Talking with A mathematics and Mozart virtuoso

Name: Dan Leeson
Age: 81
Home: Moldaw Residences, Palo Alto
Occupation: Retired
Resume: Math teacher, IBM executive, musician, author of four books on Mozart


J.: Where are you from originally? Did you have a Jewish upbringing?

Dan Leeson: I grew up in Paterson, N.J., in a very strong Jewish community. There were 17 synagogues, four kosher butchers and three kosher bakeries — one of which I worked for. Yiddish was the lingua franca — that was what we all spoke.

J.: Do you still speak it?

DL: Unfortunately, I don’t any longer, because I rarely have an opportunity to use it. You lose it if you don’t speak it.

Dan Leeson

J.: What brought you out West?

DL: After I got out of the Army in 1958, I was hired by IBM — I had a math degree — and in 1976 I moved out here for a position [in Palo Alto]. Earlier I had been a consultant, installing and selling computers. And when I say computers, you have to understand they were these huge, large-scale machines at that time. They took up an entire room and the big ones could cost as much as $20,000 rent per month.

J.: What do you think of the tech world now? Would you ever have predicted how big it would get, its influence?

DL: It’s astonishing. Who would have thought the computing world would have such a dramatic impact on civilization? Here’s a story, though I can’t verify it’s true: I wrote one of the earliest books on computer programming, in 1962 … [in he ’70s] my son went to Homestead High School in Cupertino, and his class on computers was using my book on basic programming concepts. The interesting part is that Steve Jobs had been in that class previously and used that book, so I like to think the very first computer programming book Steve Jobs used was mine.

J.: After working at IBM for 30 years, do you stay up to date on changes in the computer industry?

DL: No. I don’t want to stay updated. It was bad enough staying updated when I was working with IBM. I no longer wish to exhaust myself maintaining my technical abilities.  At my age there is no purpose in it. That’s just not how I want to spend my time.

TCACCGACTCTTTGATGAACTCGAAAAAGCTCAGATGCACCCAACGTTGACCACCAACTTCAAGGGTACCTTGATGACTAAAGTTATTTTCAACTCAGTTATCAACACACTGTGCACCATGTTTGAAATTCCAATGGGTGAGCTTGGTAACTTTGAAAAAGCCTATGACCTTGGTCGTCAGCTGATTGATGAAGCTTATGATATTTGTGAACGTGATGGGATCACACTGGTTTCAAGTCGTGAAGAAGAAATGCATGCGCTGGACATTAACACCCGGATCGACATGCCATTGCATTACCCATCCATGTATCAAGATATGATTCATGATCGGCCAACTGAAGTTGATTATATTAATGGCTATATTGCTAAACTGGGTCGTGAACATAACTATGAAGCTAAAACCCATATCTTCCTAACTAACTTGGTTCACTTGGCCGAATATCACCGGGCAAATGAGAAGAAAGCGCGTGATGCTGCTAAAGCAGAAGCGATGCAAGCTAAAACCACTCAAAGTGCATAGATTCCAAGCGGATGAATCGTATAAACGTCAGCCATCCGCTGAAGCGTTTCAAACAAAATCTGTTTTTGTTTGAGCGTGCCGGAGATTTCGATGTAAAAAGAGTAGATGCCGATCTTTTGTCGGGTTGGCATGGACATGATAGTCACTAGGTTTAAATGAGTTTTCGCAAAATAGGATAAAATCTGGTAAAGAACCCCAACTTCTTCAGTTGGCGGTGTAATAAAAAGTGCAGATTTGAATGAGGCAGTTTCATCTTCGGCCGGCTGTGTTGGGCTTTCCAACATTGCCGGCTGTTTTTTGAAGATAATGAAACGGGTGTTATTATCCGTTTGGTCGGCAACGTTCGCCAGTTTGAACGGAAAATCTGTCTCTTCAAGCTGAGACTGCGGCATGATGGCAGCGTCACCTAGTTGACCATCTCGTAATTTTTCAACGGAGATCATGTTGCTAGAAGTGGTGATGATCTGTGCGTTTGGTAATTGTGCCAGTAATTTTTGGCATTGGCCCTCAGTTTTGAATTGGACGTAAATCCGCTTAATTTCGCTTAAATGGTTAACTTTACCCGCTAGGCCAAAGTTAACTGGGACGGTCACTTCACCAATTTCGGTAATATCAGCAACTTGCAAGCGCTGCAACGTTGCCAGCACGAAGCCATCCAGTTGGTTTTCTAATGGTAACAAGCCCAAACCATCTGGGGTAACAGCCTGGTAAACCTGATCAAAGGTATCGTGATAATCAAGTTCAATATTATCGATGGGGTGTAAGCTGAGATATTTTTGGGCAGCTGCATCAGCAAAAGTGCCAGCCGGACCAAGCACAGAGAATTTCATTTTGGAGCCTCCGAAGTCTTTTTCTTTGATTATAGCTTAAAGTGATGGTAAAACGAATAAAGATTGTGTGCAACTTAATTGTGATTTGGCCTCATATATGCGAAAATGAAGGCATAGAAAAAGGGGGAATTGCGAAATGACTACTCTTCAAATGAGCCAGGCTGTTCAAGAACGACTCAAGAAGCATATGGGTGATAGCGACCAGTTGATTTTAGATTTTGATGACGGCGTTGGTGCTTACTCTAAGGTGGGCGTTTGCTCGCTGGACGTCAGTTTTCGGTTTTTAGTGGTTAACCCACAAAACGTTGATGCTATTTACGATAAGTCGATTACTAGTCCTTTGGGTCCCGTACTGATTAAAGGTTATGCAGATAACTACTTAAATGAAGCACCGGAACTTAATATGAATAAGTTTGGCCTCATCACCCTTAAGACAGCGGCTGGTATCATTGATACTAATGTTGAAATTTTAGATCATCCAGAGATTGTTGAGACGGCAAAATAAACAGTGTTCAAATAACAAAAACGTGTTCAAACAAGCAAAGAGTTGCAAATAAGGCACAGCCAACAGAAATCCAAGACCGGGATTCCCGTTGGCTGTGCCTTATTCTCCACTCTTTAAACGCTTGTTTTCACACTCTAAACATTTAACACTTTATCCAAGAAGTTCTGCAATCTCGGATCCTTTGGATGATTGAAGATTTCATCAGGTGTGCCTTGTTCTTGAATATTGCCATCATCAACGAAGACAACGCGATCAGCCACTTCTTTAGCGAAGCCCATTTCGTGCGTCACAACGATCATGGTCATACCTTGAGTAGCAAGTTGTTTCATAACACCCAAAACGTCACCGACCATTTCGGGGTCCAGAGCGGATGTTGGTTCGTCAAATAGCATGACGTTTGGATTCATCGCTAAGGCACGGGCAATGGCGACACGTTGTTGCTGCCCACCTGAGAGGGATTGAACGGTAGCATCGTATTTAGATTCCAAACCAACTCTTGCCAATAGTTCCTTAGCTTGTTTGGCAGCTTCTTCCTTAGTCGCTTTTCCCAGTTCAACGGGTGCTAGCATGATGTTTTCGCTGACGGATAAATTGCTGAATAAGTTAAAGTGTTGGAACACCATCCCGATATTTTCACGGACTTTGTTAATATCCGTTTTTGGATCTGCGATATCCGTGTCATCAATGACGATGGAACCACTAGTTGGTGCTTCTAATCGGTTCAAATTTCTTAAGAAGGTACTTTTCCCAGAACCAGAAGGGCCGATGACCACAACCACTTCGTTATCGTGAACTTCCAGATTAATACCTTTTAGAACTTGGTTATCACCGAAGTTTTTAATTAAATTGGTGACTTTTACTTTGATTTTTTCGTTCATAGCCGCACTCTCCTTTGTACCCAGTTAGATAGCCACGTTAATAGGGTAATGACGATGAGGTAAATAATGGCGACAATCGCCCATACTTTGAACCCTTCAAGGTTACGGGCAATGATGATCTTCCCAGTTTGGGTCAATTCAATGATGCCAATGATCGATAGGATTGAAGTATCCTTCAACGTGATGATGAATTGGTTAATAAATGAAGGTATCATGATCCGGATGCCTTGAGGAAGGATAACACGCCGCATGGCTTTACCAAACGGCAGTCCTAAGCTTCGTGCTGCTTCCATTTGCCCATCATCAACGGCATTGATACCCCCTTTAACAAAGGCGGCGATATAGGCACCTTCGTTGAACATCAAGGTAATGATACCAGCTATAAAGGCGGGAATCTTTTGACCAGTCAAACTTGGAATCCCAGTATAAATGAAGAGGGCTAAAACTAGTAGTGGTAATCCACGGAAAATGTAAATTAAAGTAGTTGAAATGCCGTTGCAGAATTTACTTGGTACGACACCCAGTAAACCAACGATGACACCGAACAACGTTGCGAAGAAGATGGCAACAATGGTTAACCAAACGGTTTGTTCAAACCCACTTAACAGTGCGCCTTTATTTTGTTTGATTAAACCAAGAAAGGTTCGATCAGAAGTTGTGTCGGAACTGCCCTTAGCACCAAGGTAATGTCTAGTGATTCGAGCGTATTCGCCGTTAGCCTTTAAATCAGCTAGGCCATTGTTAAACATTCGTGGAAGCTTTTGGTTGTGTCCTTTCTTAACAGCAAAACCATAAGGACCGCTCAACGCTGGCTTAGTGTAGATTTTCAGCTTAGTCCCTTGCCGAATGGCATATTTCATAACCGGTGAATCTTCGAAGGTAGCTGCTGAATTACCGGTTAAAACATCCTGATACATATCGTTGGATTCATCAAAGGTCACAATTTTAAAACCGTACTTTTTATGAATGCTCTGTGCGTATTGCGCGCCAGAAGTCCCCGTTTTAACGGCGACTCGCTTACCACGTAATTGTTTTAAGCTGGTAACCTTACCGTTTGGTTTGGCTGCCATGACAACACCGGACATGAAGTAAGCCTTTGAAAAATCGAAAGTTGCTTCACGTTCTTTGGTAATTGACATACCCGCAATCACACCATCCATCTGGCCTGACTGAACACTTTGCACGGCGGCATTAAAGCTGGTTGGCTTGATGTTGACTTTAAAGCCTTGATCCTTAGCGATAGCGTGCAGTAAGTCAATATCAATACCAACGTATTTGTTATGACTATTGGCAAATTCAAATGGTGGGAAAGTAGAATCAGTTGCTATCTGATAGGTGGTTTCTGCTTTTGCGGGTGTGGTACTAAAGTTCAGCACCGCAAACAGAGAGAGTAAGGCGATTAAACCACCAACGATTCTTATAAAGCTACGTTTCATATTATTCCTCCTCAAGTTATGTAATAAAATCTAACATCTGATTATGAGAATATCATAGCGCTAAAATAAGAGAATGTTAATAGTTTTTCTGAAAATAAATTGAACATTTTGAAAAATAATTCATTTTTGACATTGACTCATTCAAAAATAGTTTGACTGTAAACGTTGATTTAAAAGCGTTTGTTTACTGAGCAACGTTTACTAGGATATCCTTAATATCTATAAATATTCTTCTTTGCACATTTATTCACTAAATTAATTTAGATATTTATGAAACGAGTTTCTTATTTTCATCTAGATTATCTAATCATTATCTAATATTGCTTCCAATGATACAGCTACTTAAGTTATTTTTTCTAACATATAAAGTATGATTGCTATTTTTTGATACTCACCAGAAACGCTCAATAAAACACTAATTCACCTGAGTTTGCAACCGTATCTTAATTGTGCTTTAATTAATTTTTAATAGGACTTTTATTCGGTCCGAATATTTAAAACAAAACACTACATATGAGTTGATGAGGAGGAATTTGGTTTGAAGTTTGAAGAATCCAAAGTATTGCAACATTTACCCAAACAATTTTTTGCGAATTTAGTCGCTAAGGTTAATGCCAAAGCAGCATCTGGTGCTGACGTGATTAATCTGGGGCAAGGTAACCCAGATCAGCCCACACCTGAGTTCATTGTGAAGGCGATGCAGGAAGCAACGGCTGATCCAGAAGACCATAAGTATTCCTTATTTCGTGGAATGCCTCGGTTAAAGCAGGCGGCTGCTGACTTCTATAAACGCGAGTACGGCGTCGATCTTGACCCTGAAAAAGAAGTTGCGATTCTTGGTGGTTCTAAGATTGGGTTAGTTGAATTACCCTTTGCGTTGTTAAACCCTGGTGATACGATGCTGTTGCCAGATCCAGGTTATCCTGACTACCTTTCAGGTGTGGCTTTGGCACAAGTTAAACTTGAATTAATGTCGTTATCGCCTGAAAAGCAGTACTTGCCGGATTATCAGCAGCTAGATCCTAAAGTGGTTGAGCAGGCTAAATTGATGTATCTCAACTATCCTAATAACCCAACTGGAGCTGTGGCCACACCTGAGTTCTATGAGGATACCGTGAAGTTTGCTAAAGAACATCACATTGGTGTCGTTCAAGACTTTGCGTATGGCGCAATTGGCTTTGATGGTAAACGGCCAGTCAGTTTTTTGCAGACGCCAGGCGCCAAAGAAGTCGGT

J.: So after retiring you decided to become a teacher?

DL: Yes, after 30 years with them, I retired from IBM in 1986. I retired on a Friday, and on Monday I went to De Anza College and said “I have these degrees in mathematics, I would like to teach here.” I taught for 15 years at De Anza College.

J.: When did you find the time to not only play music, but to become a pre-eminent Mozart authority?

DL: Oh, that was all over the course of the past 45 years. While I worked at IBM and was teaching, I was also a professional performing symphonic clarinetist. I was tenured with the San Jose Symphony for many years. I played with the San Diego Symphony, the San Francisco Opera, the Oakland Symphony. You just make time to practice — an hour or two a day. It’s no big deal.

J.: You’re not playing anymore, though. But you’re still writing for musicology journals?

DL: I’ve been published by many musicology journals, and among others, I edited “The New Mozart Edition,” which was 120 volumes of his music. I’ve also published four books about Mozart. And recently I’ve been writing short fiction — short stories, often with Jewish themes.

Do you think there’s a relation or connection between your loves of classical music and math?

DL: People always say that, but they’re pretty different. Albert Einstein was a violin player, but he was a poor one. There’s a story about a string quartet coming to Princeton and, at a party after the concert, they asked him if he’d like to join in, so he sat down and played with them. But he couldn’t keep the rhythm correctly, and finally one of the musicians said to him, “What’s the matter? Can’t you count?”

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